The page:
On days when I’m frustrated, lost and just don’t know where I went wrong, there’s one thing I need: time on the couch.
Not the couch where you lie down and talk about your angst-filled childhood. I mean the knitting couch.
Every yarn shop worth its needles has one. Sometimes the couch is part of a cozy sitting room with rugs and ample pillows. Other shops wedge loveseats into spots between skein-filled cubbies.
The couch is a place to deal with the mysteries of life, like how I ended up with significantly more stitches on a row than I started out with when I swear – I swear – I followed the directions exactly.
Digital Access for only $0.99
For the most comprehensive local coverage, subscribe today.
On the couch, I don’t have to deal with crises alone.
Someone who knows more than I do about knitting (although that’s a low bar) is always there. One or more people – usually women – are hanging out on the couch, working on their own projects along with finding each other’s dropped stitches and clarifying patterns off the Internet that appeared to have been written in Klingon.
Most yarn shops have weekly “knit nights,” so the after-5 crowd can sit and stitch, as well as scheduled daytime social knitting hours. But the couches are basically open for business whenever the shops are. I’ve rarely entered a store, at any time of day, when there wasn’t at least one person parked there for conversation fed by creativity, and ready to help.
I stopped at my usual shop one Sunday afternoon to find three people on the couch and other chairs full – about eight people crowded into the small space in the center of the store. It was a party in full swing, with conversations about knee surgeries, children, books and movies going in every direction. Projects at all stages of production cascaded from needles to be compared and admired. I had to swipe an office chair and wait my turn to jump in because, yes, I was looking for help.
Like many rear-pew backsliders, I most often visit the couch when I need divine intervention. This time, it was a sock problem.
My mother taught me to knit when I was around 12, and I’ve had an on-and-off relationship with the craft since. A few years ago, I went along with a friend who cut a session of a conference we were attending so that she could visit a yarn shop. She had scoped it out online months before. I was amazed at the colors, textures and styles – knitting wasn’t just ripple afghans in ombre-colored synthetic yarn anymore.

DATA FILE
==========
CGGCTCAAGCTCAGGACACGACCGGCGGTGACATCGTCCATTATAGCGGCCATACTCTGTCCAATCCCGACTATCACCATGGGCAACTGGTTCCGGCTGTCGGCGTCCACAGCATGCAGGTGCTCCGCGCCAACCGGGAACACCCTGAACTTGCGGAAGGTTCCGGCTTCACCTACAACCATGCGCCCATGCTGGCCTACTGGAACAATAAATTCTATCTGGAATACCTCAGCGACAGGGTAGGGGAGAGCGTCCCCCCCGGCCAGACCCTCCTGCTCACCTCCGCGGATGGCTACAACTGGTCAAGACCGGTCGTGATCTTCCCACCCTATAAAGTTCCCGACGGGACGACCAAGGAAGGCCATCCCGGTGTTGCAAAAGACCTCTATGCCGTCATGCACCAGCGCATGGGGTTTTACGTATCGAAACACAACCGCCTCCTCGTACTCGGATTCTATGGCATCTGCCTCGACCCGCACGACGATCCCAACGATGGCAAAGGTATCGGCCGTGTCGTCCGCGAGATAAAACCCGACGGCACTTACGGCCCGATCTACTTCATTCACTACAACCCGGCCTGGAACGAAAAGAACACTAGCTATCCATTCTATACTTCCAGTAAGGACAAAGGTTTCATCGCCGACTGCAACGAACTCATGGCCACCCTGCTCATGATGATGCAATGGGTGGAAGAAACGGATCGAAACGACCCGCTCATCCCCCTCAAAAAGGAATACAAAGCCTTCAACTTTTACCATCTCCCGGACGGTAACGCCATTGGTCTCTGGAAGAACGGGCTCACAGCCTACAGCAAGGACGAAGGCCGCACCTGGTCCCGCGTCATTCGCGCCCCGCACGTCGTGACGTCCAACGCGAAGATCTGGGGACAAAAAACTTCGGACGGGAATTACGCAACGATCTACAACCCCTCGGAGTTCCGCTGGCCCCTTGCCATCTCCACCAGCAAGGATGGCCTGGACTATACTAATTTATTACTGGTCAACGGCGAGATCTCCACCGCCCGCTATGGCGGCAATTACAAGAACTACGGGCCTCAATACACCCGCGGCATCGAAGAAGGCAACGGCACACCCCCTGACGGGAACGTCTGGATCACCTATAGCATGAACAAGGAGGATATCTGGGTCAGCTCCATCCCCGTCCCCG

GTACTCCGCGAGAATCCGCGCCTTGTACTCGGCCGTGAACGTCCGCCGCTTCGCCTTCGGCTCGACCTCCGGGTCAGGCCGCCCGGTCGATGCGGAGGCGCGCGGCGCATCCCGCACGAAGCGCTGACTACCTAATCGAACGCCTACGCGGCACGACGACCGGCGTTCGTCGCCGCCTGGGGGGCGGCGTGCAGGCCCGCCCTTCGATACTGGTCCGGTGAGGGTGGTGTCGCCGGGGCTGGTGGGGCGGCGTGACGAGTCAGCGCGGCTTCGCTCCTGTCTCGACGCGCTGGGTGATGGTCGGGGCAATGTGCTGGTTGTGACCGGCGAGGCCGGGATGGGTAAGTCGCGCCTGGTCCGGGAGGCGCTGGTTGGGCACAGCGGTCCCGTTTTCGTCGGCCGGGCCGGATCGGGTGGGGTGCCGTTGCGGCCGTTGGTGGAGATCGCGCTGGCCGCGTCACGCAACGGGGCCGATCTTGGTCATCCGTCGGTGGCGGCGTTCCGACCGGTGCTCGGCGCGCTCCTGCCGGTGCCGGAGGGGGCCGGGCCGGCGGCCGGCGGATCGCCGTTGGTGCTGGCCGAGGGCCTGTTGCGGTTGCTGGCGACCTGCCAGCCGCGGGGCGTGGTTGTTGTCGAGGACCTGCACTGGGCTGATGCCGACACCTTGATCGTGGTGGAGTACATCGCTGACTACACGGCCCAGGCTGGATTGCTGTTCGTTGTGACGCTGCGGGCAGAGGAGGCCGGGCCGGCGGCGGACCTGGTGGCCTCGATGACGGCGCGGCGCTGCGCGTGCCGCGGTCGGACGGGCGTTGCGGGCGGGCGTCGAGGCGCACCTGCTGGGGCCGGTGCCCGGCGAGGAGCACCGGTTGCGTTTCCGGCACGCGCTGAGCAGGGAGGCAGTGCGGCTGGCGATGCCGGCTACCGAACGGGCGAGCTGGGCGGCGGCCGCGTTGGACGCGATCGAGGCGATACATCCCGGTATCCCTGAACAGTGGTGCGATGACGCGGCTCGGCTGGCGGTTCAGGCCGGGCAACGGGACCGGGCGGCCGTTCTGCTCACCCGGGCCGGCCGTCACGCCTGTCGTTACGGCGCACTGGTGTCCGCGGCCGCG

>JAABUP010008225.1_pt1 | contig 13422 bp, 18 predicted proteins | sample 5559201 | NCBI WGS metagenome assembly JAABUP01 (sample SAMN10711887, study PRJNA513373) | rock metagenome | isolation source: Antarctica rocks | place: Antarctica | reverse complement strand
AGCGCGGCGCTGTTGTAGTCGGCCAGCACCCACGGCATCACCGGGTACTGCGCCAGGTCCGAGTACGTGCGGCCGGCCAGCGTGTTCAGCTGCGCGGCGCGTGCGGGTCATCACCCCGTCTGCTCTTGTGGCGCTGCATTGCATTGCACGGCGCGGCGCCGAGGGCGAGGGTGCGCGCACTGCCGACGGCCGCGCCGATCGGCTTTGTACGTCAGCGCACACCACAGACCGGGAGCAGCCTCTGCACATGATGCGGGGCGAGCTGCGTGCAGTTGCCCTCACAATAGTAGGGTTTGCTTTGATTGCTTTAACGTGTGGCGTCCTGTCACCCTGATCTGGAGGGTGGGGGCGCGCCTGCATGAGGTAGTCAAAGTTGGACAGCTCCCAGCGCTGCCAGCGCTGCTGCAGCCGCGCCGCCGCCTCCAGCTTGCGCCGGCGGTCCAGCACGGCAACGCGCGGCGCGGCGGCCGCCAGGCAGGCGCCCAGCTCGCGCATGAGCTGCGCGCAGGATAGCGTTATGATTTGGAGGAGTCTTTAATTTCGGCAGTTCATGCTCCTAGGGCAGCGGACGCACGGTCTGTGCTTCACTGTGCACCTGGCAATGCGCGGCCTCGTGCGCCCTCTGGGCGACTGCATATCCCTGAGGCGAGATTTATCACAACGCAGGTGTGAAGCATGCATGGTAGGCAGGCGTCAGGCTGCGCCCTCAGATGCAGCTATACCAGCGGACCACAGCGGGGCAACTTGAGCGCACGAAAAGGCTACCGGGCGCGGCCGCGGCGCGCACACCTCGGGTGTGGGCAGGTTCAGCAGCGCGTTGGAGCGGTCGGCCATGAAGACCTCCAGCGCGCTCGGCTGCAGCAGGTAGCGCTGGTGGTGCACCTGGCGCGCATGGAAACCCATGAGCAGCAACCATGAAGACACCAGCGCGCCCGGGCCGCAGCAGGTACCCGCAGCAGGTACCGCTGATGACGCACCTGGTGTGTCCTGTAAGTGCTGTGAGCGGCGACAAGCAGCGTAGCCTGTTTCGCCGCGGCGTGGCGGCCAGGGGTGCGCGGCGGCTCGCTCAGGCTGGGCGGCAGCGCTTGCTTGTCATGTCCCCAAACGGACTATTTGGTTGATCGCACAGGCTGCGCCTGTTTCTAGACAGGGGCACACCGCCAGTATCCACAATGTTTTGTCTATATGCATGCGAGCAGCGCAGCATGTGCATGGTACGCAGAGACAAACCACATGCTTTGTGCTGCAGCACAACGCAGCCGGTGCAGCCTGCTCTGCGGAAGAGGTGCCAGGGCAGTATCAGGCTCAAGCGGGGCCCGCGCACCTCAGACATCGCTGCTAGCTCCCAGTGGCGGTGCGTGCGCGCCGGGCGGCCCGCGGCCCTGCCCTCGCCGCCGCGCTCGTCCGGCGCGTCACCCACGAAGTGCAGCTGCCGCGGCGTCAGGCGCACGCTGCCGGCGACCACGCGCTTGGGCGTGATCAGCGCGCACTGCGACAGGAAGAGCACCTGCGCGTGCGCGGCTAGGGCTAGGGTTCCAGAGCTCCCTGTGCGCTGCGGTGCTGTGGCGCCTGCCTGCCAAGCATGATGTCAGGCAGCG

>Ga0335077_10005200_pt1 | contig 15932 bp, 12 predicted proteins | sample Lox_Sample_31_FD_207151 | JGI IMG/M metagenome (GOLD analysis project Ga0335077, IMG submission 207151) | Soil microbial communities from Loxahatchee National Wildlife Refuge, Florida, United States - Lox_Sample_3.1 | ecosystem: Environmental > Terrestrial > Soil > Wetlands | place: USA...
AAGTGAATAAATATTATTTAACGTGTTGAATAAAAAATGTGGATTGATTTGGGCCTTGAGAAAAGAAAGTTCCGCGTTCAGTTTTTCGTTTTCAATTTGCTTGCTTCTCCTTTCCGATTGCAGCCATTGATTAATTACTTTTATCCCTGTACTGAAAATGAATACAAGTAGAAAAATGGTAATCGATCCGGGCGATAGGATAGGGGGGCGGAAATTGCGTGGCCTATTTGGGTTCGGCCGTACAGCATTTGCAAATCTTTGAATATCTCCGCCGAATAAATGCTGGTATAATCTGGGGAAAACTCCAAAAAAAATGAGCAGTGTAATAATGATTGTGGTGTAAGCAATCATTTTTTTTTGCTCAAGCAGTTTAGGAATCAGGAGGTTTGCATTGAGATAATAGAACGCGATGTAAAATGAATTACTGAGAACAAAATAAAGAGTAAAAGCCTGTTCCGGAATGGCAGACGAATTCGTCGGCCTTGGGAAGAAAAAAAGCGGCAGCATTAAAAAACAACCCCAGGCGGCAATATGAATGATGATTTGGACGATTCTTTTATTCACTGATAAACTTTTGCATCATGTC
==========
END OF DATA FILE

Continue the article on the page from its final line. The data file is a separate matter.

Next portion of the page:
I left the store with basic instructions for a scarf (I’d forgotten pretty much everything), turquoise-and-black textured yarn and plastic needles acceptable for the plane. I was sucked into the knitting vortex.
However, I am not a speedy knitter. To paraphrase a friend’s comment about a basketball player, “I’m not quick, but I am slow.” It took me so long to knit the first sock of that pair that when I went back to it I’d forgotten how to knit the heel turn for the second. Even after reading the directions several times.
Heels are not straight lines. I prefer projects that are – afghans, scarves, etc. – because I do a lot of knitting while watching sporting events on TV. A fast break followed by an awesome dunk may doom a project that requires me to keep track of increases and decreases and fumble with stitch markers.
But after a few minutes on the couch and the patient kindness of strangers, I was kicking that heel. And I didn’t want to leave. I needed stitch markers to keep going but had left them at home because I hadn’t planned to stay. I grabbed new ones from a display, handed over the cash and kept going.
Of course, I could’ve found a video on knitting socks in minutes right at my desk at home.
“There’s value in people learning from each other. Some people don’t learn from videos. They still like that hands-on,” says Rebecca Hart, owner of Warm n’ Fuzzy yarn shop in Cary, my personal haunt. “People like to share what they’re interested in, too. And they have plenty to talk about, not just knitting, lots of other things. It’s fun to get to know everyone.”
When Hart opened the shop 3 1/2 years ago, she wanted people to feel welcome, to have a spot where they could sit down and practice and learn from each other. The interesting thing is that most yarn shops have the same philosophy. They want to be salons for the craft and for the community that forms around it, not just stores.
In the welcoming space, the couch can see earth-shattering revelations.
“People may realize they’ve been wrapping their yarn wrong for 20-some years,” Hart says.
“People” is me. And it was 40-some years.
I blame my mother. Doesn’t everyone?
Moose is a Raleigh cookbook author and former News & Observer food editor. Reach her at debbiemoose.com.
For a guide to Triangle yarn shops, go to nando.com/yarnshops.